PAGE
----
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Math Help - Sequences

  1. #1
    Member roshanhero's Avatar
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    Sequences

    If a real sequence converges,then it is bounded.
    How can we prove this statement?
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  2. #2
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    Let its limit be L. The very definition of convergence implies the existence of a natural number N such that |a_{n}-L|<1 for every n \geq N. The former inequality implies in turn that |a_{n}| < 1+|L| for every n \geq N.

    Hence, starting from the N-th element of the sequence you can place them all inside of a disk of radius 1+|L| (and centered at the origin). it's clear that up to this moment some elements of the sequence might remain outside of this disk, but since it's only a finite number of them, we are done, right?
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  3. #3
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    I think if we choose :

    K = max{  |a_{1}|,|a_{2}|.........|a_{N}|,|L| +1} then we will have for all nεN  |a_{n}|\leq K
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  4. #4
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    Quote Originally Posted by xalk View Post
    I think if we choose :

    K = max{  |a_{1}|,|a_{2}|.........|a_{N}|,|L| +1} then we will have for all nεN  |a_{n}|\leq K
    A little clarification: N is the positive integer such that if n> N, then |a_n- L|< 1 which is guarenteed to exist since L is the limit of the sequence.
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  5. #5
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    Quote Originally Posted by HallsofIvy View Post
    A little clarification: N is the positive integer such that if n> N, then |a_n- L|< 1 which is guarenteed to exist since L is the limit of the sequence.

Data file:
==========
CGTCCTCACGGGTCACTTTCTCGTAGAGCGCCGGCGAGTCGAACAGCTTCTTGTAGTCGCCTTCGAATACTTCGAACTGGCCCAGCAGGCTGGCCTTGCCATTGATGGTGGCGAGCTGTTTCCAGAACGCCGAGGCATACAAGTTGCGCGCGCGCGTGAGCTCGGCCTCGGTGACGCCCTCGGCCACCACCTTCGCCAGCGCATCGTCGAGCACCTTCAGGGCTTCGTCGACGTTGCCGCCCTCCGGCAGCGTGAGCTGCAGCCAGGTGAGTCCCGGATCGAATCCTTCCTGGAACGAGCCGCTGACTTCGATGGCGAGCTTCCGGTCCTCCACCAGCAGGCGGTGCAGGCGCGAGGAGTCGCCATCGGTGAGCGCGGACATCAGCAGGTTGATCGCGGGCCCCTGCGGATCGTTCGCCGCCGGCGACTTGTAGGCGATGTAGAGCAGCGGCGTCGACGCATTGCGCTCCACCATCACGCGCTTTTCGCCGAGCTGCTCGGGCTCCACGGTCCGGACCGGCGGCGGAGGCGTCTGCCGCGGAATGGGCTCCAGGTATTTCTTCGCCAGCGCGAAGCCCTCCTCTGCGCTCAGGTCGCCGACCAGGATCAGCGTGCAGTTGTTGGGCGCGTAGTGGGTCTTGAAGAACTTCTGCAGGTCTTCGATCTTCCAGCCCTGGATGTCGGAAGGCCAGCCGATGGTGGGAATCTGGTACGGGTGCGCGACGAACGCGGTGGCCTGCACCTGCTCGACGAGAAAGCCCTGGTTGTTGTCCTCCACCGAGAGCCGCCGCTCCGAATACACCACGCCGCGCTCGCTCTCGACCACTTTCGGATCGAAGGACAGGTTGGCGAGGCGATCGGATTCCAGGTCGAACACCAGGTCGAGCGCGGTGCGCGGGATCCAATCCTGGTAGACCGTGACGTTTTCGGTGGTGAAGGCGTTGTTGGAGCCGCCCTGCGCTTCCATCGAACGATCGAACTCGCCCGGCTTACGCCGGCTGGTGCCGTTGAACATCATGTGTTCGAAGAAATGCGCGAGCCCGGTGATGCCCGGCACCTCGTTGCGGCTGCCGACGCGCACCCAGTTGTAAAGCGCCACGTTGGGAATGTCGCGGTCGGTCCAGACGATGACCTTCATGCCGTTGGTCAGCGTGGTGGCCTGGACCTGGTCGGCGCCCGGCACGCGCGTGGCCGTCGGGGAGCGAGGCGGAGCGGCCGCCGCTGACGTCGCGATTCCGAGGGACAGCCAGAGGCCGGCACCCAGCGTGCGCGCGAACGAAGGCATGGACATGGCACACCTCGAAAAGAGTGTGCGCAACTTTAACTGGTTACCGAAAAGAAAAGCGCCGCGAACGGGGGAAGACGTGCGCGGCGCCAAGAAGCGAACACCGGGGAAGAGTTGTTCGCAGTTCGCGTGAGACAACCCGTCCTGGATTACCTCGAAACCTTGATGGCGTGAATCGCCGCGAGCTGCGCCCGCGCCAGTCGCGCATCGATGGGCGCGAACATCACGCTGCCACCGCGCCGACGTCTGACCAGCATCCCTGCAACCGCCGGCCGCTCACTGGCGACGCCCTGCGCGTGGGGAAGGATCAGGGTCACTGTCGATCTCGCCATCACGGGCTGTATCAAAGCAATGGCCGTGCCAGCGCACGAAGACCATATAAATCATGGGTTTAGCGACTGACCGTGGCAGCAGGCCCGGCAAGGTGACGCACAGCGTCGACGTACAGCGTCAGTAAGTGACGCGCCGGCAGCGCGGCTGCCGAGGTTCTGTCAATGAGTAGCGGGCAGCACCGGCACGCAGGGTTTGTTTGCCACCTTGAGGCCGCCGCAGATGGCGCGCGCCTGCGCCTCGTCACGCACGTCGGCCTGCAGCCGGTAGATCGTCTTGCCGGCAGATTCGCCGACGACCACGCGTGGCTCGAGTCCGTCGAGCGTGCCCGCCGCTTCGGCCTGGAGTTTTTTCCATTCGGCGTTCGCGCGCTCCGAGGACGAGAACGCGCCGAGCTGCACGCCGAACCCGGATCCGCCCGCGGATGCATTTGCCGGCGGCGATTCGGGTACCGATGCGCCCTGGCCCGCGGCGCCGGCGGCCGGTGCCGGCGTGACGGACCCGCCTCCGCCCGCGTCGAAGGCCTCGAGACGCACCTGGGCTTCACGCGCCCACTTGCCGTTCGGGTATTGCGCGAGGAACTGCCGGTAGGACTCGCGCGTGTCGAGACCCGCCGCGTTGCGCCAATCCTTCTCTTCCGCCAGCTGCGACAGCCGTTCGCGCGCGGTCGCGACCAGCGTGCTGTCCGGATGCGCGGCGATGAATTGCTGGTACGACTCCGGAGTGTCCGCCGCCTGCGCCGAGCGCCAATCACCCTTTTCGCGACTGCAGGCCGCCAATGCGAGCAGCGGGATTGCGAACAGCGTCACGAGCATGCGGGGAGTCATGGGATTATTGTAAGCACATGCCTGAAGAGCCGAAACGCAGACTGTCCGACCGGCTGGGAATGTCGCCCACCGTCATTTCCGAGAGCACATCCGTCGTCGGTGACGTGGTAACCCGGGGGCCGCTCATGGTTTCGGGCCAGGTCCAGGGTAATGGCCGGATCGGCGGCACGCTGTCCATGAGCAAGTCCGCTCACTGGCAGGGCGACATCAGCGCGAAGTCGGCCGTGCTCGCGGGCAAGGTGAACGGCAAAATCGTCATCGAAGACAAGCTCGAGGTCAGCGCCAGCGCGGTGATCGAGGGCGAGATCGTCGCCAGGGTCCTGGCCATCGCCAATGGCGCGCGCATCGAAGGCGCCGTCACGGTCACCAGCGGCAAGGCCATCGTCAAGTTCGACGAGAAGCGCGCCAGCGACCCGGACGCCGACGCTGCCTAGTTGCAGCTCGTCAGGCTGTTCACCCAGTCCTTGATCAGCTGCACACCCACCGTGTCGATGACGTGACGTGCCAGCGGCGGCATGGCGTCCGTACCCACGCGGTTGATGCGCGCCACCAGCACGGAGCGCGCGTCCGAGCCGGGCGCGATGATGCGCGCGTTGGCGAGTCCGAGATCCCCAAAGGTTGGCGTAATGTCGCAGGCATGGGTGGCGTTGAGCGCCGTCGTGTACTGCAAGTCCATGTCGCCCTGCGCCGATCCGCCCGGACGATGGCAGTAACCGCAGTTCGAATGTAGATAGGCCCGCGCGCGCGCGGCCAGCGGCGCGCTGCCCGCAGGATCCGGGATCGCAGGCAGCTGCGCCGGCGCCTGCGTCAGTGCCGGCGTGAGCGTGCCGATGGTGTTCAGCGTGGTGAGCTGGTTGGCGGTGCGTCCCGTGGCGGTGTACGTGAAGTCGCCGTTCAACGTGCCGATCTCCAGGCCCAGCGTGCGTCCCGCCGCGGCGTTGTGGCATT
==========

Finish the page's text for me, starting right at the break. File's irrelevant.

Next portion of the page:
Well ,i think coquitao clarified that in his post,did he not?
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  6. #6
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    Quote Originally Posted by coquitao View Post
    Let its limit be L. The very definition of convergence implies the existence of a natural number N such that |a_{n}-L|<1 for every n \geq N. The former inequality implies in turn that |a_{n}| < 1+|L| for every n \geq N.

    Hence, starting from the N-th element of the sequence you can place them all inside of a disk of radius 1+|L| (and centered at the origin). it's clear that up to this moment some elements of the sequence might remain outside of this disk, but since it's only a finite number of them, we are done, right?
    How do you get from |a_{n}-L|<1 to |a_{n}| < 1+|L|? You might need some explanation to that. Could use reverse triangle inequality to show that |a_n-L|\geq |a_n|-|L|
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  7. #7
    Super Member redsoxfan325's Avatar
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    |a_n|=|a_n-L+L|\leq|a_n-L|+|L|\implies|a_n|-|L|\leq|a_n-L|

    Using this you have |a_n|-|L|\leq|a_n-L|<1\implies |a_n|-|L|<1\implies |a_n|<1+|L|
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